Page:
Structuring rake tasks in a DRY and object oriented way

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When writing long rake tasks, one needs to be careful so as to structure the script in a way that is easily maintainable. For this purpose, we can use object oriented programming structures to tidy-up our rake script, even though rake scripts themselves don’t appear very object oriented. Of course, as mortal coders we should never forget the ever-correct principle DRY (Don’t Repeat Yourself), either.

My suggestion is to create a class for each rake task that is lengthy, or configurable through environment variables or rake arguments. The file that contain our rake task would look like this:


module MyNameOrCompany
  module MyProjectRakeTasks
    class MyLengthyRakeTask
      # all your constants, such as defaults
      DB_USER='saruman'

      def initialize(args)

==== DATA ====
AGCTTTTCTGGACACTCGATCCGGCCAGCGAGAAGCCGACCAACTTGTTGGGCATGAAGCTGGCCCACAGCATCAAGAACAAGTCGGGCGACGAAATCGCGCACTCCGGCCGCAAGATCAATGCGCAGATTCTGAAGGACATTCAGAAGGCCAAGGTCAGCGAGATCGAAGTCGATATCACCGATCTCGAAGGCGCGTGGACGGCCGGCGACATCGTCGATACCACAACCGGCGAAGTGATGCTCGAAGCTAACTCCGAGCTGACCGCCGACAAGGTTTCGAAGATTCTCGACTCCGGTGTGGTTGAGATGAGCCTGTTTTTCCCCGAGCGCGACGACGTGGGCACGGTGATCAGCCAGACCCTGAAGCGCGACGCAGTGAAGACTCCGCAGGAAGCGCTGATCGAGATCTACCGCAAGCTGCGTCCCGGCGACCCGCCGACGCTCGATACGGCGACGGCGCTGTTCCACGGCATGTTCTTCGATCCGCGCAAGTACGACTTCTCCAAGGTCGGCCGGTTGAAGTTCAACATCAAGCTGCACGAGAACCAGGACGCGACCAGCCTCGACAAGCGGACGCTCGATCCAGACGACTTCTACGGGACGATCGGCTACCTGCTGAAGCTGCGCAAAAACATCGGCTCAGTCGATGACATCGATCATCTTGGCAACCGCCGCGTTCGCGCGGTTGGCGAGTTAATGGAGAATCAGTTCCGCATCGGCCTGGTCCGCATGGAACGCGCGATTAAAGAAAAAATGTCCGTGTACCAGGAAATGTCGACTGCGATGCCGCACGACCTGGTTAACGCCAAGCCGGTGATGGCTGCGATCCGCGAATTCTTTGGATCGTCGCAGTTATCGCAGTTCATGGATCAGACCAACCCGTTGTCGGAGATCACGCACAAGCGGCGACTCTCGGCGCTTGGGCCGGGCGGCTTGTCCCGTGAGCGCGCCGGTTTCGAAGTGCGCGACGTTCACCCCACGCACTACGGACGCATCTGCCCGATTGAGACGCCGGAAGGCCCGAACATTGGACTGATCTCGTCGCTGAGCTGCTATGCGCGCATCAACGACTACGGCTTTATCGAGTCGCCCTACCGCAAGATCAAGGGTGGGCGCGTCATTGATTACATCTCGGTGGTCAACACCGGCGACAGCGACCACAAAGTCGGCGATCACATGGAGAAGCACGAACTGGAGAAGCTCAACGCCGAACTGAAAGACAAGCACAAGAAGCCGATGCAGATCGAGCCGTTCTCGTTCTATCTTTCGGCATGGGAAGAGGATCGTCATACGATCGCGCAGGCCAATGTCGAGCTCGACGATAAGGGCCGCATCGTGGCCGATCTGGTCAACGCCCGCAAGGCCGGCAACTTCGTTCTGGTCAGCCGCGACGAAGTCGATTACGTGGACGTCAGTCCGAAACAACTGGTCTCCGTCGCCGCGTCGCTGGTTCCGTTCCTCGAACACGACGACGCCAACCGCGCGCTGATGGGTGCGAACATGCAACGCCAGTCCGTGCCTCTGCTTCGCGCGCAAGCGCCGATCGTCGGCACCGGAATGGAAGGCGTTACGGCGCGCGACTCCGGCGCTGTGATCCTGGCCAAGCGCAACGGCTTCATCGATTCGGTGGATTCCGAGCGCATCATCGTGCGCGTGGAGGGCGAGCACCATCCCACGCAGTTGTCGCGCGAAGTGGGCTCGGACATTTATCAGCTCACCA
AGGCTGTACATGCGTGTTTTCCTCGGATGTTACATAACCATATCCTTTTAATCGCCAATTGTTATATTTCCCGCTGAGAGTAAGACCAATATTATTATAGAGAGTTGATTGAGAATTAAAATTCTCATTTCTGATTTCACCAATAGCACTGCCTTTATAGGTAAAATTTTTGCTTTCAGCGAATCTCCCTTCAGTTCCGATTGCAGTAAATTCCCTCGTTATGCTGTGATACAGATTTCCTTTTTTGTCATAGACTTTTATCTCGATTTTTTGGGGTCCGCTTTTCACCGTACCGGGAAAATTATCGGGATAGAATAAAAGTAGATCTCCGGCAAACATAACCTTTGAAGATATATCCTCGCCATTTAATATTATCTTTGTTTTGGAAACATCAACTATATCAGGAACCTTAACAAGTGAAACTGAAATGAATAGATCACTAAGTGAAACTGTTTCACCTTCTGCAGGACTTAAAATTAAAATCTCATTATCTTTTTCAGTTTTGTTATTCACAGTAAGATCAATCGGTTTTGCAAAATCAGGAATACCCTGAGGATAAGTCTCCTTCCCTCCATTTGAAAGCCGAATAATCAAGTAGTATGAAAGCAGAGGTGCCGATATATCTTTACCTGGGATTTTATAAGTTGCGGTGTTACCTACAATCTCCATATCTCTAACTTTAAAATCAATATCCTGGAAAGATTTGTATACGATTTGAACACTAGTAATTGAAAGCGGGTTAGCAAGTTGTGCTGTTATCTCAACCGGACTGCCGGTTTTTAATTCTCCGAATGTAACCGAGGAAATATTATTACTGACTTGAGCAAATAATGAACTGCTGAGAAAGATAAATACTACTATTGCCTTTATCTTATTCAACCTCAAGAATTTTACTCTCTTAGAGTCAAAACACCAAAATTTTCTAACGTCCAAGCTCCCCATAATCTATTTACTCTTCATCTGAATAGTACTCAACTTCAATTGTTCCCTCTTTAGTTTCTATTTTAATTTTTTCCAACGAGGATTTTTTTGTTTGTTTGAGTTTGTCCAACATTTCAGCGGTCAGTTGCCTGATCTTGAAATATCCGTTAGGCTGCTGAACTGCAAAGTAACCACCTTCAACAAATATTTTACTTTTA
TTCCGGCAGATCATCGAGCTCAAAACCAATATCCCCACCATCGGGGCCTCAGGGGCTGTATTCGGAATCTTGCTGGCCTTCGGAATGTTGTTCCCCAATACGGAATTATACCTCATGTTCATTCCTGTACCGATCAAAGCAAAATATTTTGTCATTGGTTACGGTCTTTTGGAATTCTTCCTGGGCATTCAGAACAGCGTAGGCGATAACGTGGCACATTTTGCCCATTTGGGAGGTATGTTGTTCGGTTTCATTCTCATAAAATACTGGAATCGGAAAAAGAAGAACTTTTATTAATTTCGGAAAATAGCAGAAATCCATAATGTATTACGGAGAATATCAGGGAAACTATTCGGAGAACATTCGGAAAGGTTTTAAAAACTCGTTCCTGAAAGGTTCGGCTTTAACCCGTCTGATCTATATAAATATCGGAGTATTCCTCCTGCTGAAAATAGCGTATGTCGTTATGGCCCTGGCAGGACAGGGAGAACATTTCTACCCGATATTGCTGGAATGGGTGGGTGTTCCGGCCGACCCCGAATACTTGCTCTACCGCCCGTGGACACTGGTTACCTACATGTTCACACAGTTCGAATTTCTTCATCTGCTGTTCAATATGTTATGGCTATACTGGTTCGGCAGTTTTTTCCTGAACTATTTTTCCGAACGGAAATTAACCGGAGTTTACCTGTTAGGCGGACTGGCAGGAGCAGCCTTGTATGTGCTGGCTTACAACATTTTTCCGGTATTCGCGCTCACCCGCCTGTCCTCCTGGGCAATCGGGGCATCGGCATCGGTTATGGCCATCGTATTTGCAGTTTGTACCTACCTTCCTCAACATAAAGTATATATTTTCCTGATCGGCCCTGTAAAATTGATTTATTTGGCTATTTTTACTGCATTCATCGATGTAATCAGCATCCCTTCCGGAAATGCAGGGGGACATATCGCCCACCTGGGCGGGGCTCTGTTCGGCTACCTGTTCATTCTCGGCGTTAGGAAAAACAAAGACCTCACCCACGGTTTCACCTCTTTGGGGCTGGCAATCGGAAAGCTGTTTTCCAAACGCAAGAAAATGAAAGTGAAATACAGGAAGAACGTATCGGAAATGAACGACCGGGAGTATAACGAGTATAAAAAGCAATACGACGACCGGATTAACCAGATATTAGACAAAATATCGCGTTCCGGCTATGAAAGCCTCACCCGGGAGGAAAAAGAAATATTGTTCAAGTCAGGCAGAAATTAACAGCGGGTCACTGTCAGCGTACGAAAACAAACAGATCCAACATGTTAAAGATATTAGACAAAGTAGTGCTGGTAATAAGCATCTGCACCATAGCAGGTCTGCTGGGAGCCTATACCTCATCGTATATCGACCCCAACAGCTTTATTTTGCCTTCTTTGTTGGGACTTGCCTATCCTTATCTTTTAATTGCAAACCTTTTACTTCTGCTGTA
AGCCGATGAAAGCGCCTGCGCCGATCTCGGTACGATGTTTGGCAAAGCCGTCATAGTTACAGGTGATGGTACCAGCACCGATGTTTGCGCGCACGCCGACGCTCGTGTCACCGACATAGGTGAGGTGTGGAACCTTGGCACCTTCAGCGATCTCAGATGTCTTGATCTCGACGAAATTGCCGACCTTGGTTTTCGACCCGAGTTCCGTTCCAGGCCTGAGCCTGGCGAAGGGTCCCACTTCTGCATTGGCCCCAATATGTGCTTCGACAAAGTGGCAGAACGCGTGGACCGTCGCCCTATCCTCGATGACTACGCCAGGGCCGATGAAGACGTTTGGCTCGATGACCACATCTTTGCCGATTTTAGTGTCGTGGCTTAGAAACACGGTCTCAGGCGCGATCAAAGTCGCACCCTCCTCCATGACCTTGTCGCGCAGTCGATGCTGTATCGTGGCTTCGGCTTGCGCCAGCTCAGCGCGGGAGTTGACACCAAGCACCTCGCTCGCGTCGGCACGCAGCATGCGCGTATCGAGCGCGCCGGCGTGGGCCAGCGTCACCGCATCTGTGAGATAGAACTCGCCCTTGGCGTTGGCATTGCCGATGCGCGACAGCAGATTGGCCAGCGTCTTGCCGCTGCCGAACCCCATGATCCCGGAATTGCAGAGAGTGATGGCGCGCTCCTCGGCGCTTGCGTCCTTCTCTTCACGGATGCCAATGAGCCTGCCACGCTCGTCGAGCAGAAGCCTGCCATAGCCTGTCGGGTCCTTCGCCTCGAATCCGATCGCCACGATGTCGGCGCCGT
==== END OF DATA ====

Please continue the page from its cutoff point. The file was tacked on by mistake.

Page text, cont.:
# init your new object
      end

      # all the methods you need to make your rake task conform DRY
      def this_is_my_repeated_code
        # ... whatever
      end
    end
  end
end

# any namespace declarations you want
desc "The description for your task"
task :my_lengthy_rake_task, :arg1, :arg2, :needs => :some_other_task_or_environment do |t, args|
  task_object = MyLengthyRakeTask.new(args)
  # .. whatever your task will do
end

Creating such a class has these benefits:

  • The constants that can be used to configure how our code works can now be put in the class, very near the top of the file, without tainting the global namespace. 
  • We can move some of our code into this class as methods, to keep our code DRY.
  • We can store the arguments and the defaults in your class, and access it through the task object. This provides a clear separation between the local variables in your task, and variables that hold the arguments, and the configuration that is computed from these arguments. It also makes the configuration available to the methods that you move into this class.

May your debugger never fail…
–eg